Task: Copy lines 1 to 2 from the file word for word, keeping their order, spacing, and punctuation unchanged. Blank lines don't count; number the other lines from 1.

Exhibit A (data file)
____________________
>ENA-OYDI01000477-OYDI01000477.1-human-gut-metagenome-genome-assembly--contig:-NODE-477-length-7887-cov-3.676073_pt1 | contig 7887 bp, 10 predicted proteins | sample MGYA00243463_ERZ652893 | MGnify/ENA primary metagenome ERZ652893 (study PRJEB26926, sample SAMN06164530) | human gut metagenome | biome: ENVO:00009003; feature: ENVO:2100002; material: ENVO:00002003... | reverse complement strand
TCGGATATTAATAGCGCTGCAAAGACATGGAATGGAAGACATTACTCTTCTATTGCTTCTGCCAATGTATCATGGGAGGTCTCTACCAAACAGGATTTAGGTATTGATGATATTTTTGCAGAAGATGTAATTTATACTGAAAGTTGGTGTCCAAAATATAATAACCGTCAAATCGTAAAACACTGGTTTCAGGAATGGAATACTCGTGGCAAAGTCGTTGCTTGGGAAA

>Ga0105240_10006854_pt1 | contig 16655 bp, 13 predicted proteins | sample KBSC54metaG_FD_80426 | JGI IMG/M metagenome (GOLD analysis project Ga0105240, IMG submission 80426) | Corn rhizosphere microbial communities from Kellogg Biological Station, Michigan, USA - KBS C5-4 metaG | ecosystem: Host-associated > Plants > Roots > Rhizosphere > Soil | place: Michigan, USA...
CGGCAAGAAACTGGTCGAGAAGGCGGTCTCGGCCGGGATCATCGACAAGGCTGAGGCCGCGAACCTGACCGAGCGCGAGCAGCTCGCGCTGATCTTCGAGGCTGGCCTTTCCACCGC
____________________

>ENA-OYDI01000477-OYDI01000477.1-human-gut-metagenome-genome-assembly--contig:-NODE-477-length-7887-cov-3.676073_pt1 | contig 7887 bp, 10 predicted proteins | sample MGYA00243463_ERZ652893 | MGnify/ENA primary metagenome ERZ652893 (study PRJEB26926, sample SAMN06164530) | human gut metagenome | biome: ENVO:00009003; feature: ENVO:2100002; material: ENVO:00002003... | reverse complement strand
TCGGATATTAATAGCGCTGCAAAGACATGGAATGGAAGACATTACTCTTCTATTGCTTCTGCCAATGTATCATGGGAGGTCTCTACCAAACAGGATTTAGGTATTGATGATATTTTTGCAGAAGATGTAATTTATACTGAAAGTTGGTGTCCAAAATATAATAACCGTCAAATCGTAAAACACTGGTTTCAGGAATGGAATACTCGTGGCAAAGTCGTTGCTTGGGAAA